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Author Topic: Quilt box on Lang hives  (Read 7420 times)
David LaFerney
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« on: October 19, 2009, 01:10:26 PM »

Where I live in middle TN our winters are kind of manic depressive  - cold and dry one day, warm and rainy the next with 40 degree temperature swings not all that unusual in a 24 hour period.  Maybe it's like that all over.  But I know sometimes when it goes from cold to wet, almost everything gets a layer of condensation on it.  Anyway, already I've had this:



I tried adding a 1/2 of insulation board under the telescoping cover, and that helped, but condensation was still apparent.  So I decided to build a quilt box (more or less) like those used on a Warre hive.





Those are just medium hive bodies with holes drilled in them (at an upward angle) and screen stapled to the bottom, and filled with planer shavings. 

What do you think? 
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« Reply #1 on: October 19, 2009, 03:04:22 PM »

They work fine.  I prefer to use newspaper instead of sawdust/hay/stray.  It is less messy to deal with.

By the way,  you can do it with just an empty super and a piece of screening,  and don't have to build a special box.  I don't find the vent holes provide much drying out of the material to justify a separate made box.   

Only draw back is it limits the ability/ease of feeding.
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wd
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« Reply #2 on: October 19, 2009, 04:24:17 PM »


removed my question, thought it was silly when asked, think it's silly now.


« Last Edit: October 19, 2009, 05:34:30 PM by wd » Logged
David LaFerney
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« Reply #3 on: October 19, 2009, 05:45:48 PM »

They work fine.  I prefer to use newspaper instead of sawdust/hay/stray.  It is less messy to deal with.

By the way,  you can do it with just an empty super and a piece of screening,  and don't have to build a special box.  I don't find the vent holes provide much drying out of the material to justify a separate made box.   

Only draw back is it limits the ability/ease of feeding.

The planer shavings that I'm using have very little dust in them.  The holes that I drilled are a size I can easily plug back up if I decide I don't like them or want to return them to being just hive bodies.  I like to experiment.  When I was a kid "It's an experiment." became almost like a swear word as far as my Mom was concerned.

Has it been your experience that the material in there gets wet, or just that the vent holes aren't needed for it to stay dry?
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David LaFerney
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« Reply #4 on: October 19, 2009, 05:48:07 PM »


removed my question, thought it was silly when asked, think it's silly now.




There really aren't many cases of questions that are all that silly.  Please, ask.
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« Reply #5 on: October 19, 2009, 05:49:29 PM »

Has it been your experience that the material in there gets wet, or just that the vent holes aren't needed for it to stay dry?

Yes,it can get very wet.  In fact I keep an eye on the newspaper and change it periodically.  I don't know about by you,  but up here nothing dries out in the winter unless it gets direct sunlight, so the holes did nothing.
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« Reply #6 on: October 19, 2009, 05:55:04 PM »

Quote from: wd
Are you using 10 frames in the hive body and if not, why? I'm asking because I'm thinking about using langstroth hive body's as warre.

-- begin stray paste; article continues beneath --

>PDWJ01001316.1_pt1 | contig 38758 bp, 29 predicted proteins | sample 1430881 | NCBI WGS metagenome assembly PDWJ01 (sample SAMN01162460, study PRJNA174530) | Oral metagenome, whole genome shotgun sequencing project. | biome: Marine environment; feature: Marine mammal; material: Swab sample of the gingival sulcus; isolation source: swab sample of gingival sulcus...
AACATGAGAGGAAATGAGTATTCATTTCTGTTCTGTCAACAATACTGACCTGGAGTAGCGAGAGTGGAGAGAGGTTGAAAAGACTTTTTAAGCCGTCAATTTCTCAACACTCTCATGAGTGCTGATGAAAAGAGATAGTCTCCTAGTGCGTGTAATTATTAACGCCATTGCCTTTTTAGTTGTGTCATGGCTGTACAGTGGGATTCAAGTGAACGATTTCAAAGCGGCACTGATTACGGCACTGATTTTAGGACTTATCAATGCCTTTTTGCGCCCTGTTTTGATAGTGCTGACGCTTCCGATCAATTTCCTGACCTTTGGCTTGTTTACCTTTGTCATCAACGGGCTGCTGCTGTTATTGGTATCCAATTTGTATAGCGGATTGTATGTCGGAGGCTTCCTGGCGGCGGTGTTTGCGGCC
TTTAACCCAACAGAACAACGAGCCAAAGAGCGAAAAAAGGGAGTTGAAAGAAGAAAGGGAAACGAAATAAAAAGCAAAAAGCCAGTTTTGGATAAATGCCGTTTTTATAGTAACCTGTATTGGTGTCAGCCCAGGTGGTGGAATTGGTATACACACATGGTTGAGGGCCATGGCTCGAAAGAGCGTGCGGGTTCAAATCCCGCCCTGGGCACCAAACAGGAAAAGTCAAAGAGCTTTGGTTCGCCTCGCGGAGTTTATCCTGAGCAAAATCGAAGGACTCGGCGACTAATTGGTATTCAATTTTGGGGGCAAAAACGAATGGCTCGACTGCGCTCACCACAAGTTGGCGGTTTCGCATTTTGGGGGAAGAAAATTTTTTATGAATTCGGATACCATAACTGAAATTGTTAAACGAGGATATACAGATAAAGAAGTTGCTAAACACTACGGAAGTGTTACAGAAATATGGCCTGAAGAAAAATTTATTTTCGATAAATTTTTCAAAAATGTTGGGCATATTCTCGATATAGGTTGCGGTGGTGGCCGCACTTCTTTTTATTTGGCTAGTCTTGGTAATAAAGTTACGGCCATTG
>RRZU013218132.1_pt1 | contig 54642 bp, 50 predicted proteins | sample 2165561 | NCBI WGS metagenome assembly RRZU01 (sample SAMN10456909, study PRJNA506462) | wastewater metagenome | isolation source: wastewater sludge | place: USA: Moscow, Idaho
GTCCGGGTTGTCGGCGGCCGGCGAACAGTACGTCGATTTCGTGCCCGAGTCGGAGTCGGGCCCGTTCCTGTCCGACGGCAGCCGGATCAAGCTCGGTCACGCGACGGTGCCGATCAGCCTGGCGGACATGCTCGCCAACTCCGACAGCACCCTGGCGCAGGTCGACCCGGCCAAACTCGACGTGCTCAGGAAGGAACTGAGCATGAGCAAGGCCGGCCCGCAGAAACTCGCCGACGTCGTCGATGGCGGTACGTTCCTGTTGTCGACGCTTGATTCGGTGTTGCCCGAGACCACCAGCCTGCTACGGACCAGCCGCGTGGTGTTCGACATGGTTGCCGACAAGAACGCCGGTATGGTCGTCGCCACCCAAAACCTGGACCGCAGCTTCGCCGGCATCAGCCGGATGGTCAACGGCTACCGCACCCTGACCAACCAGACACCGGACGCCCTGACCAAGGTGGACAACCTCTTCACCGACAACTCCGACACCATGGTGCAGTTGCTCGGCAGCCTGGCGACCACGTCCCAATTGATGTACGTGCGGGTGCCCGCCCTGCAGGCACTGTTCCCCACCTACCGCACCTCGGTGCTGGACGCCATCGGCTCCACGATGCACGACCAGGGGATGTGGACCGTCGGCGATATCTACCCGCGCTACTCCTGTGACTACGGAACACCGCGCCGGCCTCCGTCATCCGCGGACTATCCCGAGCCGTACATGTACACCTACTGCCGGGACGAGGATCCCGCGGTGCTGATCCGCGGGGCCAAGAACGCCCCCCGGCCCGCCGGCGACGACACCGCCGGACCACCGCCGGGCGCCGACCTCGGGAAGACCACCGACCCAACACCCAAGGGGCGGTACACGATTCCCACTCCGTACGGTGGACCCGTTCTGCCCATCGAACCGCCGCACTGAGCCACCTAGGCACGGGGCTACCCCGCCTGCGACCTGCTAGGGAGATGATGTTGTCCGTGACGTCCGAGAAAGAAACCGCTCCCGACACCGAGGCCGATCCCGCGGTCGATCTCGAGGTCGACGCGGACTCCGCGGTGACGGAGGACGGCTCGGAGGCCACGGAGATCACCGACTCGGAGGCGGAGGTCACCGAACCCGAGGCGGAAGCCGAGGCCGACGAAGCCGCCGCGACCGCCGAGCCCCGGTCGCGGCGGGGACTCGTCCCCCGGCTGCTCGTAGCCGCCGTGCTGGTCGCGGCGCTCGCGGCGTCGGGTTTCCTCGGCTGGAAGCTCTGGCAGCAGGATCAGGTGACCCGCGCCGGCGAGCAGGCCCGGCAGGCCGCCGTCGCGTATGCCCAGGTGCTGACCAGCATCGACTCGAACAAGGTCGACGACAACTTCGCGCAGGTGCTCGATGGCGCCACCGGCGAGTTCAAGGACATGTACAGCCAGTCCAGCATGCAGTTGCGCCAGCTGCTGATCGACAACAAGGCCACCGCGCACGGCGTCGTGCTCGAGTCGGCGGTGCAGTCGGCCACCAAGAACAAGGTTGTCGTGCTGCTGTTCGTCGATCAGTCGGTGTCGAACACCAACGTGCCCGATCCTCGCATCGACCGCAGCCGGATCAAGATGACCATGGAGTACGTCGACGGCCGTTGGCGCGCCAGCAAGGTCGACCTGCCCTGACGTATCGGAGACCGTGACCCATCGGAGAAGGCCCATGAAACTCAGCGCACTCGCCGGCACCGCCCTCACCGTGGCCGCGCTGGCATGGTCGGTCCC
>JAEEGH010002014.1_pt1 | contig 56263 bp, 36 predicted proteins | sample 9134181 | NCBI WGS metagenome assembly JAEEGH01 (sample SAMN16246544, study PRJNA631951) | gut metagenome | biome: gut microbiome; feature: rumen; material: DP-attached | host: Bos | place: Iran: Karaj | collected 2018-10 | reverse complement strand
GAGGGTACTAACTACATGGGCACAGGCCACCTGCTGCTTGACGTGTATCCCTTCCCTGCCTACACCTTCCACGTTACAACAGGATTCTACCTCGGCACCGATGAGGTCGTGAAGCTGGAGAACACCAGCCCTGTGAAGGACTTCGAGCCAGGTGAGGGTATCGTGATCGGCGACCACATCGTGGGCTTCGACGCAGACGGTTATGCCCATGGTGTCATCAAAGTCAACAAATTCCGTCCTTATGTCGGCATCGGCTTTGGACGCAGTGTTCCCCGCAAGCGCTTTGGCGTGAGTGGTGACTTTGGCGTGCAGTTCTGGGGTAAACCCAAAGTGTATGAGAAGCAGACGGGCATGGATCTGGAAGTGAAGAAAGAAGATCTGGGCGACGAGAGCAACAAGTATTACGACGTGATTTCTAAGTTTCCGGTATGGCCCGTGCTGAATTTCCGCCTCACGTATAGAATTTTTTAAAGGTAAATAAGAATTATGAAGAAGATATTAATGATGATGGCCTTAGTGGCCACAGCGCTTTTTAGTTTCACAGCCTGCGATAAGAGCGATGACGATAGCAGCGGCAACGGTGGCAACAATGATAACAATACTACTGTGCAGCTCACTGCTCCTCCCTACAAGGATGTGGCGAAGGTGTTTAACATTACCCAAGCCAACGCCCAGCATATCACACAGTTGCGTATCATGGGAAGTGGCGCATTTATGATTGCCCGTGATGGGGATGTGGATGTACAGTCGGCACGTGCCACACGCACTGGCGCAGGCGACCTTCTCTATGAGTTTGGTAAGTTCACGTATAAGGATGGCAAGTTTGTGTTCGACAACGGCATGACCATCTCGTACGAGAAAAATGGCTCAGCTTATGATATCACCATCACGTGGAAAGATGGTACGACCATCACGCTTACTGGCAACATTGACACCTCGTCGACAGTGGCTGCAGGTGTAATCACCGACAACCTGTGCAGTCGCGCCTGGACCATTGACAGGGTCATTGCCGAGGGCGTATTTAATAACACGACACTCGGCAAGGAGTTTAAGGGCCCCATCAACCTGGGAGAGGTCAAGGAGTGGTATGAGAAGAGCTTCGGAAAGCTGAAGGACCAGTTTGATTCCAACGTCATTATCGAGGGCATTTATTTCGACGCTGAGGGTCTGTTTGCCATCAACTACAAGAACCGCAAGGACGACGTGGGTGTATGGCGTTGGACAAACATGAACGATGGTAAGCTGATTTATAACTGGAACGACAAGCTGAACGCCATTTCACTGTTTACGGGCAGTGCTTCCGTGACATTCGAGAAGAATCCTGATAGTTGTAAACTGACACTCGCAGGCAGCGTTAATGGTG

Most folks use 10 frames in the brood chambers, but some use 9.

A Langstroth box does not conform to the golden mean,  and furthermore does not create the ideal volume determined by Warre.  But there is nothing saying you can't try.   I do think that with the bigger Lanstroth boxes you will have more issues with them curving and crossing comb.   The ~12" of the Warre seems to fit nicely in their range of straight comb, much beyond that and they start to curve.
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David LaFerney
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« Reply #7 on: October 19, 2009, 05:58:04 PM »

Has it been your experience that the material in there gets wet, or just that the vent holes aren't needed for it to stay dry?

Yes,it can get very wet.  In fact I keep an eye on the newspaper and change it periodically.  I don't know about by you,  but up here nothing dries out in the winter unless it gets direct sunlight, so the holes did nothing.

Actually we sometimes have periods in the winter when the air is so dry it sucks the moisture out of everything.  How does that work on an actual Warre hive when the idea is supposed to be to leave it alone?
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« Reply #8 on: October 19, 2009, 06:09:02 PM »

How does that work on an actual Warre hive when the idea is supposed to be to leave it alone?

Actually, if you look at the Warre design,  the quilt box is completely sealed by the cover and has no ventilation.  The quilt box can also be removed without disturbing the bees because it is above the floured cloth.

The experience I talked about above was with Langstroth hives.
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wd
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« Reply #9 on: October 19, 2009, 06:53:13 PM »

Quote from: wd
Are you using 10 frames in the hive body and if not, why? I'm asking because I'm thinking about using langstroth hive body's as warre.

Most folks use 10 frames in the brood chambers, but some use 9.

a Langstroth box does not conform to the golden mean,  and furthermore does not create the ideal volume determined by Warre.  But there is nothing saying you can't try.   I do think that with the bigger Lanstroth boxes you will have more issues with them curving and crossing comb.   The ~12" of the Warre seems to fit nicely in their range of straight comb, much beyond that and they start to curve.




Thanks for answering, much appreciated!



[/quote]